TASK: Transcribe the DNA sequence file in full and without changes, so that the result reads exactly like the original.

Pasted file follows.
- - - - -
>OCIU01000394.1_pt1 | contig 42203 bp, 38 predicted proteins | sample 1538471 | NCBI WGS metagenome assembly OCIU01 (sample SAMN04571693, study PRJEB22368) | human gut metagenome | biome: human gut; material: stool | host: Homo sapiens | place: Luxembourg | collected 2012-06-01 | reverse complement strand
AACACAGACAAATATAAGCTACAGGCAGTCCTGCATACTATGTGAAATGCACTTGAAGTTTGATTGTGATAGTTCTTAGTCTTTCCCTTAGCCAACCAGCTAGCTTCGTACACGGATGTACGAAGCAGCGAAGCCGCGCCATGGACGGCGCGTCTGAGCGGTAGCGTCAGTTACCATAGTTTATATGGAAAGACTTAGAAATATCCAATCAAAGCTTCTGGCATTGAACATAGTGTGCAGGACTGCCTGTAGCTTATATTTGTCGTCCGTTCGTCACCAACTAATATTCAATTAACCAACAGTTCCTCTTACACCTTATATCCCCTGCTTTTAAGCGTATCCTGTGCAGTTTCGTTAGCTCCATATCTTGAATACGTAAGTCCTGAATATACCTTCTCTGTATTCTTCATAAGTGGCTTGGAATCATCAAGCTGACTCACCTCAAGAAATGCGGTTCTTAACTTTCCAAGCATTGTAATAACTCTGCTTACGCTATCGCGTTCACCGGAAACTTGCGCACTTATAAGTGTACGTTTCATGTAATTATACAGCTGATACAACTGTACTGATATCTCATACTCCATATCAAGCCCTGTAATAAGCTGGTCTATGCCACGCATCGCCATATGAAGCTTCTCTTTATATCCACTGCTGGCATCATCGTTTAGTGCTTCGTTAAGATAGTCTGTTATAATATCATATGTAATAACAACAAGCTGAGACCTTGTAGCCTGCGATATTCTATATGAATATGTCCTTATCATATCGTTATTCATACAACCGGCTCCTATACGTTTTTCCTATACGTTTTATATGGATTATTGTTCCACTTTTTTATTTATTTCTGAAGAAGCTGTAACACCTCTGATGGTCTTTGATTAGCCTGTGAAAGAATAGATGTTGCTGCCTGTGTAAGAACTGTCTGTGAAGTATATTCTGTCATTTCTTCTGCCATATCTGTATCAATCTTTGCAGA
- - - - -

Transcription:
>OCIU01000394.1_pt1 | contig 42203 bp, 38 predicted proteins | sample 1538471 | NCBI WGS metagenome assembly OCIU01 (sample SAMN04571693, study PRJEB22368) | human gut metagenome | biome: human gut; material: stool | host: Homo sapiens | place: Luxembourg | collected 2012-06-01 | reverse complement strand
AACACAGACAAATATAAGCTACAGGCAGTCCTGCATACTATGTGAAATGCACTTGAAGTTTGATTGTGATAGTTCTTAGTCTTTCCCTTAGCCAACCAGCTAGCTTCGTACACGGATGTACGAAGCAGCGAAGCCGCGCCATGGACGGCGCGTCTGAGCGGTAGCGTCAGTTACCATAGTTTATATGGAAAGACTTAGAAATATCCAATCAAAGCTTCTGGCATTGAACATAGTGTGCAGGACTGCCTGTAGCTTATATTTGTCGTCCGTTCGTCACCAACTAATATTCAATTAACCAACAGTTCCTCTTACACCTTATATCCCCTGCTTTTAAGCGTATCCTGTGCAGTTTCGTTAGCTCCATATCTTGAATACGTAAGTCCTGAATATACCTTCTCTGTATTCTTCATAAGTGGCTTGGAATCATCAAGCTGACTCACCTCAAGAAATGCGGTTCTTAACTTTCCAAGCATTGTAATAACTCTGCTTACGCTATCGCGTTCACCGGAAACTTGCGCACTTATAAGTGTACGTTTCATGTAATTATACAGCTGATACAACTGTACTGATATCTCATACTCCATATCAAGCCCTGTAATAAGCTGGTCTATGCCACGCATCGCCATATGAAGCTTCTCTTTATATCCACTGCTGGCATCATCGTTTAGTGCTTCGTTAAGATAGTCTGTTATAATATCATATGTAATAACAACAAGCTGAGACCTTGTAGCCTGCGATATTCTATATGAATATGTCCTTATCATATCGTTATTCATACAACCGGCTCCTATACGTTTTTCCTATACGTTTTATATGGATTATTGTTCCACTTTTTTATTTATTTCTGAAGAAGCTGTAACACCTCTGATGGTCTTTGATTAGCCTGTGAAAGAATAGATGTTGCTGCCTGTGTAAGAACTGTCTGTGAAGTATATTCTGTCATTTCTTCTGCCATATCTGTATCAATCTTTGCAGA